Choice of the storage backend

Hadoop has become the backbone of many organizations' big data operations due to its scalable, flexible, and cost-effective nature. Born out of a need to process an ever-growing amount of data, as we see now in WEB3.

Advantages of Hadoop:

  • Scalability: Hadoop clusters can be easily scaled up by simply adding more nodes. This means providers can start with the data they have and scale up as their data grows.

  • Cost-effective: Hadoop uses commodity hardware to store large quantities of data, which dramatically reduces the cost per terabyte of storage.

  • Flexibility: Hadoop is not limited to MapReduce, and we use our own Kubernetes operator which can schedule jobs inside and outside the Hadoop cluster letting us maximize all available CPU and network resources.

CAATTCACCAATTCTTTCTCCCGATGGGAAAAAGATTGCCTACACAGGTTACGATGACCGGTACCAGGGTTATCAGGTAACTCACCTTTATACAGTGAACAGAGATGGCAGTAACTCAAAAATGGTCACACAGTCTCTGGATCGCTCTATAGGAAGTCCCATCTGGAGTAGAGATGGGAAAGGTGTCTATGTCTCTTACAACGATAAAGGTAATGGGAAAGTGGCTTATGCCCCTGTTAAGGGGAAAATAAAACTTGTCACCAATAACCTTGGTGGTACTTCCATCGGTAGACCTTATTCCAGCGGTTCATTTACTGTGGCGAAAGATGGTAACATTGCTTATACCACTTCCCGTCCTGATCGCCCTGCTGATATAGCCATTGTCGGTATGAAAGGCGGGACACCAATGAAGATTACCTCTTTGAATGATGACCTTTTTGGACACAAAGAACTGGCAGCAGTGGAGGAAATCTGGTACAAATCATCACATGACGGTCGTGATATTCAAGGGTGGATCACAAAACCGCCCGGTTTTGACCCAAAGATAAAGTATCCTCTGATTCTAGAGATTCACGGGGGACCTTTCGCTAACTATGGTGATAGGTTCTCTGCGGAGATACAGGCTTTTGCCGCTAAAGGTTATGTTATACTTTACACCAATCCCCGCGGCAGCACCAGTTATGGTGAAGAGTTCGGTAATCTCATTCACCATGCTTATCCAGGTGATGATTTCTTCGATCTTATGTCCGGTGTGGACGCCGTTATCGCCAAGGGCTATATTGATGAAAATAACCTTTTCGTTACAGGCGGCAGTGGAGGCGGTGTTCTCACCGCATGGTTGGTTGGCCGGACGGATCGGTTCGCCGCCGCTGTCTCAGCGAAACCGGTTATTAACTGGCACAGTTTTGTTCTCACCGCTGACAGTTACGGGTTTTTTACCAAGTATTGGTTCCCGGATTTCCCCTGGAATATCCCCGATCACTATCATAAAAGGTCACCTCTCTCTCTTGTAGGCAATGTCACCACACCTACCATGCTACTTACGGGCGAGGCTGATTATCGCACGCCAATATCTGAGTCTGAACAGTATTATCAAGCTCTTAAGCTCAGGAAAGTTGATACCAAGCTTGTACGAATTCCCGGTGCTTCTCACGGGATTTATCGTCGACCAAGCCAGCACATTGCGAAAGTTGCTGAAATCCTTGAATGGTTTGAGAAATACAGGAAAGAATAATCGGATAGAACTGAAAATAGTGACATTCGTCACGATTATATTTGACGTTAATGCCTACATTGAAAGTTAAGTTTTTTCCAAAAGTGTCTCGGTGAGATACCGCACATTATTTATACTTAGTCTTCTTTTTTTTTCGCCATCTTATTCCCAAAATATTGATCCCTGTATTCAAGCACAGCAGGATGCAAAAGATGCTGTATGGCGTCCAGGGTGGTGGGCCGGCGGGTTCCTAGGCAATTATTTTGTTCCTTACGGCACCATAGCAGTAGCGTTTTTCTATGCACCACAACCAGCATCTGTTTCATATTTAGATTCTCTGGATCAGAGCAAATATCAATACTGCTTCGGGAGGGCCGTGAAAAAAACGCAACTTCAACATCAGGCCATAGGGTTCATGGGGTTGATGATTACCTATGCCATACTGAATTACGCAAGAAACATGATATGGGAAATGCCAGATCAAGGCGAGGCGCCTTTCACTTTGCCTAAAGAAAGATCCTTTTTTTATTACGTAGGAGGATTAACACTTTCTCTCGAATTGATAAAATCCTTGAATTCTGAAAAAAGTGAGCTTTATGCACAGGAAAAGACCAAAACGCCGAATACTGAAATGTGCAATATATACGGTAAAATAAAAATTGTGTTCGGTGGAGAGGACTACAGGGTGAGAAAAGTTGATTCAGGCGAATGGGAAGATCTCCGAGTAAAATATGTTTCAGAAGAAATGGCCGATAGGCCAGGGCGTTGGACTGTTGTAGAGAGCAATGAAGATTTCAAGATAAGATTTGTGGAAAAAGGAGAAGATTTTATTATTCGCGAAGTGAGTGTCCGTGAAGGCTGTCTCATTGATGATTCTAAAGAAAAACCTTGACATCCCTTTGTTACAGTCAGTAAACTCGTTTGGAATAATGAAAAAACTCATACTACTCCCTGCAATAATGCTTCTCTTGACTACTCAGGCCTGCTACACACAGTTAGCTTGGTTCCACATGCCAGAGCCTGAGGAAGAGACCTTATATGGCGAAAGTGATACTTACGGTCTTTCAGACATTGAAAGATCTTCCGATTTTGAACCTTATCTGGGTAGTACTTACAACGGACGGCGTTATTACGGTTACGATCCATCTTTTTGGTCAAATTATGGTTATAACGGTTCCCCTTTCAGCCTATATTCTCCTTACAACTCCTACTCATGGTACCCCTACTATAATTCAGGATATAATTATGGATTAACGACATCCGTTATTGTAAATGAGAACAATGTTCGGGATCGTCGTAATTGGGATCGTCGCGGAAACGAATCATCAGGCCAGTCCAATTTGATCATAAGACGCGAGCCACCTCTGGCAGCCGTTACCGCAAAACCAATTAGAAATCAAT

DH3 Hadoop operator

Deploying Hadoop to Kubernetes can enhance Hadoop's scalability and deployment flexibility further. Kubernetes, an open-source platform for managing containerized workloads and services, facilitates both declarative configuration and automation.

Implementing Hadoop on Kubernetes involves containerizing Hadoop services, configuring persistent storage solutions to manage HDFS, and setting up network configurations for seamless communication between the Hadoop components.

Data providers already running a custom Kubernetes operator specifically designed for Hadoop deployments, ensuring a smooth deployment process across different bare-metal environments. This allows providers to shift their emphasis towards the expansion of data lakes, thereby minimizing the redundancy of infra.

In conclusion, Hadoop's design philosophy of high fault tolerance, cost-effectiveness, and scalability, combined with Kubernetes' dynamic and flexible nature, presents a formidable solution for managing big data.

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